The letter from James states:
“The wisdom from above … is open to reason.”

Proverbs says,
“in a variety of counselors, there is safety.”[iv]

This opens us up to feedback and accountability,
and perhaps this is scary,
but what is more scary is
having people in your life
see how you are messing up
and not telling you about it.

Maybe the people of Jesus’ hometown
could have benefitted from having a committee.

Or perhaps,
if they weren’t quite up for the committee,
they could have considered:
is there anyone in their life
who could speak the truth to them in love?
They could at least have one-person committee.
Or perhaps, they could have listened to their own personal feedback,
that quiet voice inside that is whispering, “This isn’t working”?

We need to reason together because we are all quite blind.

We all need prophets and alarm clocks to wake us up,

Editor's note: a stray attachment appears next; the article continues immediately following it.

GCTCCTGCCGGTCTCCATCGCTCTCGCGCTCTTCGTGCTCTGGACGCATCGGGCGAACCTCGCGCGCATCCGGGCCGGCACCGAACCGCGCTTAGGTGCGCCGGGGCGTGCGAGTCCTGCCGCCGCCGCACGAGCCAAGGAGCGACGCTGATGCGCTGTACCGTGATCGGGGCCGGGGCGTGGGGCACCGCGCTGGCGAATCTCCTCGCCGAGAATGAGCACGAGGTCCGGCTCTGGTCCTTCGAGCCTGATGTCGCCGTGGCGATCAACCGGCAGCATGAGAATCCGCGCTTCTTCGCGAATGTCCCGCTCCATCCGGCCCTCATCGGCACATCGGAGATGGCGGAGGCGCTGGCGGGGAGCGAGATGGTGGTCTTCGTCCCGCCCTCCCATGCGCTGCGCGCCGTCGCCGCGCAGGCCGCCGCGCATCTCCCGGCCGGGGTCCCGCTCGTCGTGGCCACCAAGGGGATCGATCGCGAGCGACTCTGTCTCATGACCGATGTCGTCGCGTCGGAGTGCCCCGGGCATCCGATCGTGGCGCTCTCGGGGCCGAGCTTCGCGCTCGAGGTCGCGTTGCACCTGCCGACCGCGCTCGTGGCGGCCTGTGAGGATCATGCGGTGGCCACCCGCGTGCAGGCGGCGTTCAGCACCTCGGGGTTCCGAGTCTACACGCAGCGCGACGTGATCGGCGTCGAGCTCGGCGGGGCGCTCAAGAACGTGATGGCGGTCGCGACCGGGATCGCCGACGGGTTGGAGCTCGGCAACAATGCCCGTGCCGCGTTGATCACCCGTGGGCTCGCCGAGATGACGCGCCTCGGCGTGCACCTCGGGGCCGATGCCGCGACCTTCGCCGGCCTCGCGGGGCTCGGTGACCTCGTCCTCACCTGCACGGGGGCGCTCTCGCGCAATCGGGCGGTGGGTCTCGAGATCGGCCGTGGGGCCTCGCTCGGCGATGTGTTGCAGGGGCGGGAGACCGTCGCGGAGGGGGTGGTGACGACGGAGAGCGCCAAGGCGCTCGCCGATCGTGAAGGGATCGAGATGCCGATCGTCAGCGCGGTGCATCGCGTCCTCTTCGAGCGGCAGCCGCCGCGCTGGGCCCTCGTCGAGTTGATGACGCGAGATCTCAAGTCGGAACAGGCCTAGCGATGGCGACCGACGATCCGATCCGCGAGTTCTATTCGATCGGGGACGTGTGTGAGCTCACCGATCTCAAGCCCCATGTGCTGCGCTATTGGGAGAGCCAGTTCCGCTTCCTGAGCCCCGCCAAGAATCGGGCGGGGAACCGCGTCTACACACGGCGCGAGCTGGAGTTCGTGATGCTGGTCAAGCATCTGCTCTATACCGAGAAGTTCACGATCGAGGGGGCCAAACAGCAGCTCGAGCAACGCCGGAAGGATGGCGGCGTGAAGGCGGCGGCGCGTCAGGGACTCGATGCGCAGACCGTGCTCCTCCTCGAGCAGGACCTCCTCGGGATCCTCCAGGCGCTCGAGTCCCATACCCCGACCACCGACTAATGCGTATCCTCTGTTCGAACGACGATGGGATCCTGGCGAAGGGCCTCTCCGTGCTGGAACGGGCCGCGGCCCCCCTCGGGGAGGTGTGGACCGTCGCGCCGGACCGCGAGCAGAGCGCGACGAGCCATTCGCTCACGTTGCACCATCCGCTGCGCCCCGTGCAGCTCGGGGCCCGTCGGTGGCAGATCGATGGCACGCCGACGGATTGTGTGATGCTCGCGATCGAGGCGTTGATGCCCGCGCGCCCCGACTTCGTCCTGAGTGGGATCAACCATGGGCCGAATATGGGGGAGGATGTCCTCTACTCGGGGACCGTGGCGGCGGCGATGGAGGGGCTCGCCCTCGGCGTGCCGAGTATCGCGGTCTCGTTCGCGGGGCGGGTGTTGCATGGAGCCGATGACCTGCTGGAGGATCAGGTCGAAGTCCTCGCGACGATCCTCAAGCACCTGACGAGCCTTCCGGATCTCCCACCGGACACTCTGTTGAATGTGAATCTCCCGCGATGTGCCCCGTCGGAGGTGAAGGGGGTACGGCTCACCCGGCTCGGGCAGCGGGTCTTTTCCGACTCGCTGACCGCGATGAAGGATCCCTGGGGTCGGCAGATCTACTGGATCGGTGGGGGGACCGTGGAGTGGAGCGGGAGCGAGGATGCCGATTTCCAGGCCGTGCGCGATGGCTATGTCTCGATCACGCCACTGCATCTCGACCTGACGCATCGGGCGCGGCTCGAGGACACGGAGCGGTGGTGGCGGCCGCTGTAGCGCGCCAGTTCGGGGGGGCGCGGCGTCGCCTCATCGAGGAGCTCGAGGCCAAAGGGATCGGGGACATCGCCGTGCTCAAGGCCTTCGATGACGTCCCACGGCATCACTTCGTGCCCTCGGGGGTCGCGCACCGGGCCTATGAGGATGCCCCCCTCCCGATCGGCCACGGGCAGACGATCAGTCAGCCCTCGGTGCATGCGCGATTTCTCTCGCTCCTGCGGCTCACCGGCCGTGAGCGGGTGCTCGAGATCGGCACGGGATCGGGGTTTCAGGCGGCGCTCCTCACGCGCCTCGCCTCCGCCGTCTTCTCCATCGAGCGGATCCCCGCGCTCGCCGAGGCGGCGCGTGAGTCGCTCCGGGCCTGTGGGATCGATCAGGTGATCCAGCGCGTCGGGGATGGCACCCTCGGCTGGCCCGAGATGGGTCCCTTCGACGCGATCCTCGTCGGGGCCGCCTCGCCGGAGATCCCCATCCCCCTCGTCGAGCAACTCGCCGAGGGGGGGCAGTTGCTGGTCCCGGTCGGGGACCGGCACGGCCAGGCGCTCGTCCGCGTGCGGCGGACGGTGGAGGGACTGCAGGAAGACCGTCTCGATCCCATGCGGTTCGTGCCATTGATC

which is why Jesus comes to us, continually
inviting us to awakening,
to live in the present and see what is going on.

To do this we must think, and thinking is a communal effort.

We are not meant to figure this out alone,
which is why when Jesus sends the disciples out
to share the wisdom of God,
Jesus sends them out in groups
rather than one by one.

We are not meant to figure it out alone,
which is why I am so thankful for this church,
because together we discover
wise thinking and living
and a better way of being.
We uncover the gems of Jesus,
like a treasure hunt,
and it gives my heart joy
that cannot be measured.

Christianity leads people to be bigger.
Jesus emphasized compassion, gratitude,
reverence for all people, thinking outside the box
and the eye-opening wisdom.